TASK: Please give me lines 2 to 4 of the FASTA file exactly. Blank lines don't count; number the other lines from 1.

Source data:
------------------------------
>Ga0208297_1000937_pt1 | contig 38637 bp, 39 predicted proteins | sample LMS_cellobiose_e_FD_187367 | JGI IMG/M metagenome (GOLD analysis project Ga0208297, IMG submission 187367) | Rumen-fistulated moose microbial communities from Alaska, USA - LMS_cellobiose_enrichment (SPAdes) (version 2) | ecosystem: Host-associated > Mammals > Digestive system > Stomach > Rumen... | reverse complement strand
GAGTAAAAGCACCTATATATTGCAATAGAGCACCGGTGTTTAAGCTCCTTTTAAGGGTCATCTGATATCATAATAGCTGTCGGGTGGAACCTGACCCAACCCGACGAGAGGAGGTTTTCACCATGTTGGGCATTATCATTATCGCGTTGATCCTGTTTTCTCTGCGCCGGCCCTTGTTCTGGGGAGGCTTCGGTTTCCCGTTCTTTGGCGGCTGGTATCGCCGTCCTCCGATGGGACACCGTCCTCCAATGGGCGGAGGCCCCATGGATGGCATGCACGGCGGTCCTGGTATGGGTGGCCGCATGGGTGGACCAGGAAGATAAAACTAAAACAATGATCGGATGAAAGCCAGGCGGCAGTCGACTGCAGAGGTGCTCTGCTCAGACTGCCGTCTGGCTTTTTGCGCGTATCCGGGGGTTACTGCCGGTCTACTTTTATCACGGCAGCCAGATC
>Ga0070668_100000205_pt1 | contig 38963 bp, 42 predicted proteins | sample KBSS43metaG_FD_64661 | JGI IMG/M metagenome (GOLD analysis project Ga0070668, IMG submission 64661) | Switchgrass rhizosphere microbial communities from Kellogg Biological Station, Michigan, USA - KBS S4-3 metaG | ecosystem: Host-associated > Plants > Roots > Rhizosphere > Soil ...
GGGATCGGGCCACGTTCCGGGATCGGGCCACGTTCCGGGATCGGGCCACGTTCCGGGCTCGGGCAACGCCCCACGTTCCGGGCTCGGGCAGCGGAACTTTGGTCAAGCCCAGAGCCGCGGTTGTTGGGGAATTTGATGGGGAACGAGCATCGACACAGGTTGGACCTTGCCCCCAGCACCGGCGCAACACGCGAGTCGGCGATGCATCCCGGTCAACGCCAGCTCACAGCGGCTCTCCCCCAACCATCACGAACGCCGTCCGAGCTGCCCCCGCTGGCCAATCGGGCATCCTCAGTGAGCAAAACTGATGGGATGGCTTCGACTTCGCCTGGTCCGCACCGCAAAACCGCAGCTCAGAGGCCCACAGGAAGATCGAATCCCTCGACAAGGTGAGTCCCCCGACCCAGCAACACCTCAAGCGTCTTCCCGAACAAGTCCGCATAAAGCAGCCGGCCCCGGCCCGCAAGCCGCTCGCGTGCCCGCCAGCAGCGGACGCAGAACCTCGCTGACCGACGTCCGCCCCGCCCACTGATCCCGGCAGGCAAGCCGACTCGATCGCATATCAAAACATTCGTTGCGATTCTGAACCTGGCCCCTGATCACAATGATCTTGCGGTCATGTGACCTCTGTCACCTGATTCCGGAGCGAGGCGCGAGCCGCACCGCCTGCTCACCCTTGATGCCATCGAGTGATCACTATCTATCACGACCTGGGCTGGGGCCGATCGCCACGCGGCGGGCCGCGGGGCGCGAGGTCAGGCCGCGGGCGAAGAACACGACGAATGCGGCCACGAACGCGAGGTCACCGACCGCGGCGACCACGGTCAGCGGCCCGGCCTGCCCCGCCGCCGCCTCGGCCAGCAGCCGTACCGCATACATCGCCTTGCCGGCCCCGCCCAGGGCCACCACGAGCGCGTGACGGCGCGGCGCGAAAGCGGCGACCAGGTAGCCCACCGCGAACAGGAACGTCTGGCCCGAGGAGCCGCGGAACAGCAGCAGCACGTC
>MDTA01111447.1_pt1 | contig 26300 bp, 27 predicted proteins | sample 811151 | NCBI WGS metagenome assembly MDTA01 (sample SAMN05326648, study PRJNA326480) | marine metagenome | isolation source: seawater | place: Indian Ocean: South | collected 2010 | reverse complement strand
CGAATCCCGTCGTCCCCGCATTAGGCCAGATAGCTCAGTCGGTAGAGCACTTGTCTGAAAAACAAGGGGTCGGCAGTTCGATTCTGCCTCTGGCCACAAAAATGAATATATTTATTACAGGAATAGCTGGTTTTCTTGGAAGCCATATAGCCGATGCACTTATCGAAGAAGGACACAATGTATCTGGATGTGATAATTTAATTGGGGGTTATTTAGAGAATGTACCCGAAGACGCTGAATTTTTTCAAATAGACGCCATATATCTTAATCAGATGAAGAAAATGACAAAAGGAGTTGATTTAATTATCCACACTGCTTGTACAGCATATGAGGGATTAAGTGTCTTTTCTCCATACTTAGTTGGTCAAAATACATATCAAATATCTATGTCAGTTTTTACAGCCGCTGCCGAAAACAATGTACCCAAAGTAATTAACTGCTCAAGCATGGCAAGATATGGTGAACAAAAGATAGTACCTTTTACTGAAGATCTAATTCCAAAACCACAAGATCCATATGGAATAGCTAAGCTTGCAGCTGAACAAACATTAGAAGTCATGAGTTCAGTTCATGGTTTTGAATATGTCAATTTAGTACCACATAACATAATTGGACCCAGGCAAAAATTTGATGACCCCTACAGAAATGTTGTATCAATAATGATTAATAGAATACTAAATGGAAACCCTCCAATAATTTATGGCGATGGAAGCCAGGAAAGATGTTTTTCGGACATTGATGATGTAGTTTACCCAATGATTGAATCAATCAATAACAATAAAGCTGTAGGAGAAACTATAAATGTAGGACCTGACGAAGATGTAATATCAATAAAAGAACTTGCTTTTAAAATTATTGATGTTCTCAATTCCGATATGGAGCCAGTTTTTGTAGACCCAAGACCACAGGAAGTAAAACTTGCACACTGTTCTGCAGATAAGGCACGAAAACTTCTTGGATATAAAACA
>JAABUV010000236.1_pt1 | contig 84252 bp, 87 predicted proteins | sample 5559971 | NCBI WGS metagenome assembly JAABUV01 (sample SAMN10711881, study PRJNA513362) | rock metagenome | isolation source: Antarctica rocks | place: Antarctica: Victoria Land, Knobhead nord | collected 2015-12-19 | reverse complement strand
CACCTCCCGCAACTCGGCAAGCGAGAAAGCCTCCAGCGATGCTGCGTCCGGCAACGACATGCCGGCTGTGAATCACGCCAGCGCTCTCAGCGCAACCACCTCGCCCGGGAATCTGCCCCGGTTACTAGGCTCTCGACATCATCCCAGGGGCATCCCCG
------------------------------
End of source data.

GAGTAAAAGCACCTATATATTGCAATAGAGCACCGGTGTTTAAGCTCCTTTTAAGGGTCATCTGATATCATAATAGCTGTCGGGTGGAACCTGACCCAACCCGACGAGAGGAGGTTTTCACCATGTTGGGCATTATCATTATCGCGTTGATCCTGTTTTCTCTGCGCCGGCCCTTGTTCTGGGGAGGCTTCGGTTTCCCGTTCTTTGGCGGCTGGTATCGCCGTCCTCCGATGGGACACCGTCCTCCAATGGGCGGAGGCCCCATGGATGGCATGCACGGCGGTCCTGGTATGGGTGGCCGCATGGGTGGACCAGGAAGATAAAACTAAAACAATGATCGGATGAAAGCCAGGCGGCAGTCGACTGCAGAGGTGCTCTGCTCAGACTGCCGTCTGGCTTTTTGCGCGTATCCGGGGGTTACTGCCGGTCTACTTTTATCACGGCAGCCAGATC
>Ga0070668_100000205_pt1 | contig 38963 bp, 42 predicted proteins | sample KBSS43metaG_FD_64661 | JGI IMG/M metagenome (GOLD analysis project Ga0070668, IMG submission 64661) | Switchgrass rhizosphere microbial communities from Kellogg Biological Station, Michigan, USA - KBS S4-3 metaG | ecosystem: Host-associated > Plants > Roots > Rhizosphere > Soil ...
GGGATCGGGCCACGTTCCGGGATCGGGCCACGTTCCGGGATCGGGCCACGTTCCGGGCTCGGGCAACGCCCCACGTTCCGGGCTCGGGCAGCGGAACTTTGGTCAAGCCCAGAGCCGCGGTTGTTGGGGAATTTGATGGGGAACGAGCATCGACACAGGTTGGACCTTGCCCCCAGCACCGGCGCAACACGCGAGTCGGCGATGCATCCCGGTCAACGCCAGCTCACAGCGGCTCTCCCCCAACCATCACGAACGCCGTCCGAGCTGCCCCCGCTGGCCAATCGGGCATCCTCAGTGAGCAAAACTGATGGGATGGCTTCGACTTCGCCTGGTCCGCACCGCAAAACCGCAGCTCAGAGGCCCACAGGAAGATCGAATCCCTCGACAAGGTGAGTCCCCCGACCCAGCAACACCTCAAGCGTCTTCCCGAACAAGTCCGCATAAAGCAGCCGGCCCCGGCCCGCAAGCCGCTCGCGTGCCCGCCAGCAGCGGACGCAGAACCTCGCTGACCGACGTCCGCCCCGCCCACTGATCCCGGCAGGCAAGCCGACTCGATCGCATATCAAAACATTCGTTGCGATTCTGAACCTGGCCCCTGATCACAATGATCTTGCGGTCATGTGACCTCTGTCACCTGATTCCGGAGCGAGGCGCGAGCCGCACCGCCTGCTCACCCTTGATGCCATCGAGTGATCACTATCTATCACGACCTGGGCTGGGGCCGATCGCCACGCGGCGGGCCGCGGGGCGCGAGGTCAGGCCGCGGGCGAAGAACACGACGAATGCGGCCACGAACGCGAGGTCACCGACCGCGGCGACCACGGTCAGCGGCCCGGCCTGCCCCGCCGCCGCCTCGGCCAGCAGCCGTACCGCATACATCGCCTTGCCGGCCCCGCCCAGGGCCACCACGAGCGCGTGACGGCGCGGCGCGAAAGCGGCGACCAGGTAGCCCACCGCGAACAGGAACGTCTGGCCCGAGGAGCCGCGGAACAGCAGCAGCACGTC